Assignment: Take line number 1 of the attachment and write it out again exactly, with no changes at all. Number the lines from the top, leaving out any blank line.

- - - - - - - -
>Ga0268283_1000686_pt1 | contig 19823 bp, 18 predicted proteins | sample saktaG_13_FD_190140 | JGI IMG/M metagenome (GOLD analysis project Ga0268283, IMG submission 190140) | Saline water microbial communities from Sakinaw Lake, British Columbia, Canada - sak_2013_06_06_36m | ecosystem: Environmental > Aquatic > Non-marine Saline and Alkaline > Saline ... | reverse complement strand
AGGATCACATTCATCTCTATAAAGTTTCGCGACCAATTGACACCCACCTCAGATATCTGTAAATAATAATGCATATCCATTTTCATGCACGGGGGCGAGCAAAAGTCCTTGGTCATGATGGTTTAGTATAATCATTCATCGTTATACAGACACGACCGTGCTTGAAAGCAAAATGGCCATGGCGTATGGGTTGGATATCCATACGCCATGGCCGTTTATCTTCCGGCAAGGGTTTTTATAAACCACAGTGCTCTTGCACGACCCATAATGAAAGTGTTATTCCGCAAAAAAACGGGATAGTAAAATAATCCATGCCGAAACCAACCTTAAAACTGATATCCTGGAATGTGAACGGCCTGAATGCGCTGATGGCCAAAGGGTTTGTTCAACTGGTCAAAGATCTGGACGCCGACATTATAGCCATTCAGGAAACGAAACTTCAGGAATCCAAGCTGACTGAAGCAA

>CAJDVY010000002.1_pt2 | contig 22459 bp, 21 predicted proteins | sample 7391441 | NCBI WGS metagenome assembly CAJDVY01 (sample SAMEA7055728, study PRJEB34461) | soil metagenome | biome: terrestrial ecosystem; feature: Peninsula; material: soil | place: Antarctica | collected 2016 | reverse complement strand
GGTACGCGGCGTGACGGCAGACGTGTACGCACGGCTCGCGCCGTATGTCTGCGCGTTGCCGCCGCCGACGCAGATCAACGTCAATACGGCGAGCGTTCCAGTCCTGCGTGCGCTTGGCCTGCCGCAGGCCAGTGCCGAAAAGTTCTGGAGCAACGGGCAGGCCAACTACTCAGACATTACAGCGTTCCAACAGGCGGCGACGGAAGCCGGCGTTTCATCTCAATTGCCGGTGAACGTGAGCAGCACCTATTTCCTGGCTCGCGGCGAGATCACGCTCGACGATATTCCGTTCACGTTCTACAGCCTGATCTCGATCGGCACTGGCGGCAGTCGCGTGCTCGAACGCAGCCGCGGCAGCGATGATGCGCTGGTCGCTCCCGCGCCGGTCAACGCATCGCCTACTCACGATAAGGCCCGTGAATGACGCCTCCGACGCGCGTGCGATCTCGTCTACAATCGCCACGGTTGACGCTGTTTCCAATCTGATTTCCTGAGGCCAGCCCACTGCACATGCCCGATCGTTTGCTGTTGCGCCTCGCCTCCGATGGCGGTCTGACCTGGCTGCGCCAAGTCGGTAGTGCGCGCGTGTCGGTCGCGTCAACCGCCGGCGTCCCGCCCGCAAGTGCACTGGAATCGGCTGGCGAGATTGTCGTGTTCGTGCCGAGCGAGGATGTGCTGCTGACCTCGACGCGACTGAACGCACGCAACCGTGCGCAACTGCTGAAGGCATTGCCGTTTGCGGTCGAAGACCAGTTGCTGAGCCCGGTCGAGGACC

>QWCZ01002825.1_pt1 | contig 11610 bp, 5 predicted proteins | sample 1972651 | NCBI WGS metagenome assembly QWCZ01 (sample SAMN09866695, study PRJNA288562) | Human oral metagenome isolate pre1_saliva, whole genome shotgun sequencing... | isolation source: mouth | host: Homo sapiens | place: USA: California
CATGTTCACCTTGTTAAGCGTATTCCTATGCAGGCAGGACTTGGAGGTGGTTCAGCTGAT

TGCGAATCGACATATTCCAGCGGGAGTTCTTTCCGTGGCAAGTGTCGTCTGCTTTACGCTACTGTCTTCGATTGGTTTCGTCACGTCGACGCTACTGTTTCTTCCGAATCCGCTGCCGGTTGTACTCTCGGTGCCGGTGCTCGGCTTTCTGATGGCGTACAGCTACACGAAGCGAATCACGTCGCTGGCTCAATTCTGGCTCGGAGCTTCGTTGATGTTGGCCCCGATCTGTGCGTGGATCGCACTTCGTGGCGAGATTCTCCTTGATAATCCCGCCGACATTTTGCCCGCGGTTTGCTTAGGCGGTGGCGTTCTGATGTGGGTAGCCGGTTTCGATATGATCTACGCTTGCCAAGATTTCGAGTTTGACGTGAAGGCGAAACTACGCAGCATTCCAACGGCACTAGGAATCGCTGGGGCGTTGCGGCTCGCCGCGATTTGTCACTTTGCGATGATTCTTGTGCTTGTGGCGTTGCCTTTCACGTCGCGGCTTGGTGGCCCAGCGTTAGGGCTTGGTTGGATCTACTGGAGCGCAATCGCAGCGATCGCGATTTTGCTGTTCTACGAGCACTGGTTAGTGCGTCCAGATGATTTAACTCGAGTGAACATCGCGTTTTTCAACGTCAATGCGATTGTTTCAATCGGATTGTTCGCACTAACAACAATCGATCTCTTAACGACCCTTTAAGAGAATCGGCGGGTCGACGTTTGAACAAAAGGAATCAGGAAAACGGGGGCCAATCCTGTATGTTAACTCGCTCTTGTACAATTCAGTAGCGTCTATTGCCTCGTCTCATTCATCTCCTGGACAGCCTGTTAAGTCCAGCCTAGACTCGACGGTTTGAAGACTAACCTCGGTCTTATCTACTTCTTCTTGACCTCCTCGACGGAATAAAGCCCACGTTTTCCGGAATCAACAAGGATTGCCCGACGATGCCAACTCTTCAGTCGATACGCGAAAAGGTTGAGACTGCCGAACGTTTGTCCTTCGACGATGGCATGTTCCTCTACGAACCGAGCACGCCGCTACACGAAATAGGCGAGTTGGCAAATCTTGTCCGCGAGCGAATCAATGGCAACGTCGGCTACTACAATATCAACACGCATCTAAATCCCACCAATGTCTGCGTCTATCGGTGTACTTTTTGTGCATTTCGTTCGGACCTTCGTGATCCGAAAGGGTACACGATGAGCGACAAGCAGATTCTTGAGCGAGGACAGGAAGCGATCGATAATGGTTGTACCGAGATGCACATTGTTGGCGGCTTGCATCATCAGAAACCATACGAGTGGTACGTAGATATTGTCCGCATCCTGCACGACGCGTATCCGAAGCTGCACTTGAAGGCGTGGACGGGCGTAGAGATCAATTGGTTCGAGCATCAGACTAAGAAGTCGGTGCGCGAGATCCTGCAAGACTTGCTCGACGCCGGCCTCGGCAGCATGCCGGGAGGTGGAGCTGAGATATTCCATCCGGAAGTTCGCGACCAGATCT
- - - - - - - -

>Ga0268283_1000686_pt1 | contig 19823 bp, 18 predicted proteins | sample saktaG_13_FD_190140 | JGI IMG/M metagenome (GOLD analysis project Ga0268283, IMG submission 190140) | Saline water microbial communities from Sakinaw Lake, British Columbia, Canada - sak_2013_06_06_36m | ecosystem: Environmental > Aquatic > Non-marine Saline and Alkaline > Saline ... | reverse complement strand